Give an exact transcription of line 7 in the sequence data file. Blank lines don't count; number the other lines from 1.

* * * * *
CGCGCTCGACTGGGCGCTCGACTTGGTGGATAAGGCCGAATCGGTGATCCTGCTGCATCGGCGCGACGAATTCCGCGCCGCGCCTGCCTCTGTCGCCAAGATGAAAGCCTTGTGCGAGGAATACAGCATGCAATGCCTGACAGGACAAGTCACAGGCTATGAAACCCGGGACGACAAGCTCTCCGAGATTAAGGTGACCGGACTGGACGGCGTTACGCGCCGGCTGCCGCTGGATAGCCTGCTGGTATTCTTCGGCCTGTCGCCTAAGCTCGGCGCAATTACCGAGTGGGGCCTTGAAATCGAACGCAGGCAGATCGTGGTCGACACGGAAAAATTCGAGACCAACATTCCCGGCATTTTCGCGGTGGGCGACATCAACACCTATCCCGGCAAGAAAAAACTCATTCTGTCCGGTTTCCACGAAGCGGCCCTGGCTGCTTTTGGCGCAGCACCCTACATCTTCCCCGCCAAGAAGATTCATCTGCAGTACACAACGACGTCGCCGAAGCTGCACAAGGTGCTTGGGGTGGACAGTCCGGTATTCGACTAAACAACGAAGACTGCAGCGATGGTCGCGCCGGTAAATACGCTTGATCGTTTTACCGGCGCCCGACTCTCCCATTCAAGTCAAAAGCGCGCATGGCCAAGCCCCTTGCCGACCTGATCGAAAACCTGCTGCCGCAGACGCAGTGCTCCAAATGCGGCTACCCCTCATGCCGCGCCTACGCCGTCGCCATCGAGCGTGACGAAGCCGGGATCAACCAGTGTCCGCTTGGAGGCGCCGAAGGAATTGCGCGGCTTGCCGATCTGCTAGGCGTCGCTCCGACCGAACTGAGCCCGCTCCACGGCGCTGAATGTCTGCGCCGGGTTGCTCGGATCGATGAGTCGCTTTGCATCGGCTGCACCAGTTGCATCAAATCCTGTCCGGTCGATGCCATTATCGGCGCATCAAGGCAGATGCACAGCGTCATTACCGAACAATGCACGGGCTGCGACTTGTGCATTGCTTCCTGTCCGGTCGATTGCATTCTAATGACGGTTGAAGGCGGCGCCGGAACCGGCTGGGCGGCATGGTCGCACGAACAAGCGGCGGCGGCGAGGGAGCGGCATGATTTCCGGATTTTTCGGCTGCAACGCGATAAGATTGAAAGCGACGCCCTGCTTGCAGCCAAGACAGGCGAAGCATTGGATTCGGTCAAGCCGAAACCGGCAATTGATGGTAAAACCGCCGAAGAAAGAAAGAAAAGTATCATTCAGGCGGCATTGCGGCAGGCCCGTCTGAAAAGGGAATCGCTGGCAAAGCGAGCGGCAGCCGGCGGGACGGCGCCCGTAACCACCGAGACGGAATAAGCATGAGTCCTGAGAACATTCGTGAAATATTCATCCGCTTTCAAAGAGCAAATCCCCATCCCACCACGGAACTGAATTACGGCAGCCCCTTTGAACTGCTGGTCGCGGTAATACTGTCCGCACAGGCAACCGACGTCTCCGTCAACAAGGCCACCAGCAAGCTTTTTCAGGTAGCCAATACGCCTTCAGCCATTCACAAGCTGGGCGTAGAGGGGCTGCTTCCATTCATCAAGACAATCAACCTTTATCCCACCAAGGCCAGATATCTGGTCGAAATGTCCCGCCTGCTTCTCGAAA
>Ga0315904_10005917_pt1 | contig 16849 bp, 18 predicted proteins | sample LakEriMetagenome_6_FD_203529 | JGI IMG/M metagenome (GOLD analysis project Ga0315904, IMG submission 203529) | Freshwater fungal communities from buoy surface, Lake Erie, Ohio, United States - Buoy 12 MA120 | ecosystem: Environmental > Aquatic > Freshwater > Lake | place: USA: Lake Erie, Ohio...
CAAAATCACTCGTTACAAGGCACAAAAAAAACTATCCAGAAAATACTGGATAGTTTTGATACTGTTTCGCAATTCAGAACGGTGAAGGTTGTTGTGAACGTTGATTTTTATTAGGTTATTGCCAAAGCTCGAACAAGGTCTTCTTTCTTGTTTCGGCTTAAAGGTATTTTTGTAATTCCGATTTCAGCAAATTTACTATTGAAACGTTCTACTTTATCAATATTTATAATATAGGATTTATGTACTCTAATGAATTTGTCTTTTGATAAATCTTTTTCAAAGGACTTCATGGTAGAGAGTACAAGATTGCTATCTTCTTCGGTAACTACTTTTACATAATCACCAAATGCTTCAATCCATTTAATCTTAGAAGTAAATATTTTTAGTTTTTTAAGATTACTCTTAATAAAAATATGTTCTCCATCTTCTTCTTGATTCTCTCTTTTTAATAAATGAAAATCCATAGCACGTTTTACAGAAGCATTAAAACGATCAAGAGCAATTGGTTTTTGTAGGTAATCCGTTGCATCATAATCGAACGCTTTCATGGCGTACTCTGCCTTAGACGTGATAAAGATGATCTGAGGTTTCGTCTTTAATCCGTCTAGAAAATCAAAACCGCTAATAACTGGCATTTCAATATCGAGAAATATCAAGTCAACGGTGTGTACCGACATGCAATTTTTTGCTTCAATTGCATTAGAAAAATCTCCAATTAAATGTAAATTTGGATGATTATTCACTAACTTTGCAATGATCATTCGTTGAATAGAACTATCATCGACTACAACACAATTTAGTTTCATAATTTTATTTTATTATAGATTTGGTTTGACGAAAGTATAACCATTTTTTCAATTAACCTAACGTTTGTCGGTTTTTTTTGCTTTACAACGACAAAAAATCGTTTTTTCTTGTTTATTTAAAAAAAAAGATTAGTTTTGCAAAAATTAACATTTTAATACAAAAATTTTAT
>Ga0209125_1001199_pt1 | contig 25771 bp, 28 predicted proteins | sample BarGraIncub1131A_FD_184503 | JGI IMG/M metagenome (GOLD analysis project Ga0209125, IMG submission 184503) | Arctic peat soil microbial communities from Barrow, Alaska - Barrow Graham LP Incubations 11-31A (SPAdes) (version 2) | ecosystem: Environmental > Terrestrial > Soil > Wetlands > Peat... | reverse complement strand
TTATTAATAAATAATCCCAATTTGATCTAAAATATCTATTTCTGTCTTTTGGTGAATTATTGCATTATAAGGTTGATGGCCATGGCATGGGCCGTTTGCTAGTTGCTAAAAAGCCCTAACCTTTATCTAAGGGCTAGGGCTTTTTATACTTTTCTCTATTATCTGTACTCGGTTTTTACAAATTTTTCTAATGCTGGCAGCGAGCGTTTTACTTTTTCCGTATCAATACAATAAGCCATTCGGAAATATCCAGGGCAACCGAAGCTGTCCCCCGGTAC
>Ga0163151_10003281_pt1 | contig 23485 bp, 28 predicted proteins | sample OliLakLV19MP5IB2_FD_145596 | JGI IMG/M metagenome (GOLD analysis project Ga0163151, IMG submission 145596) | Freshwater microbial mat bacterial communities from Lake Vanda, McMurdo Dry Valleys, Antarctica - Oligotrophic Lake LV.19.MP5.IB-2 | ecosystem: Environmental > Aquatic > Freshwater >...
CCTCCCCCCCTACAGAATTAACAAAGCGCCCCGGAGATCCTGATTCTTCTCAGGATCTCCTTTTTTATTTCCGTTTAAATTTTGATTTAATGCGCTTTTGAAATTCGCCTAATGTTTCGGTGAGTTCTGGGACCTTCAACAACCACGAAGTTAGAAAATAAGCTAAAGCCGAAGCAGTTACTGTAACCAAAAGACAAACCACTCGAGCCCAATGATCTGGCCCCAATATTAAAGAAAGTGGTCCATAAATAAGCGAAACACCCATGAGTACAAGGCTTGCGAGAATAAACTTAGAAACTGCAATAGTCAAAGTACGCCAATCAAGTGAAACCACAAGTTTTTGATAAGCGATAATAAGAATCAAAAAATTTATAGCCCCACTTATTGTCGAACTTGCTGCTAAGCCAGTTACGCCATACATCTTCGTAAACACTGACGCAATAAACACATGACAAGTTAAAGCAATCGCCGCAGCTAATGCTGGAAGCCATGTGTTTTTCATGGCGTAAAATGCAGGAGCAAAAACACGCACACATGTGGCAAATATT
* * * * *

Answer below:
CCTCCCCCCCTACAGAATTAACAAAGCGCCCCGGAGATCCTGATTCTTCTCAGGATCTCCTTTTTTATTTCCGTTTAAATTTTGATTTAATGCGCTTTTGAAATTCGCCTAATGTTTCGGTGAGTTCTGGGACCTTCAACAACCACGAAGTTAGAAAATAAGCTAAAGCCGAAGCAGTTACTGTAACCAAAAGACAAACCACTCGAGCCCAATGATCTGGCCCCAATATTAAAGAAAGTGGTCCATAAATAAGCGAAACACCCATGAGTACAAGGCTTGCGAGAATAAACTTAGAAACTGCAATAGTCAAAGTACGCCAATCAAGTGAAACCACAAGTTTTTGATAAGCGATAATAAGAATCAAAAAATTTATAGCCCCACTTATTGTCGAACTTGCTGCTAAGCCAGTTACGCCATACATCTTCGTAAACACTGACGCAATAAACACATGACAAGTTAAAGCAATCGCCGCAGCTAATGCTGGAAGCCATGTGTTTTTCATGGCGTAAAATGCAGGAGCAAAAACACGCACACATGTGGCAAATATT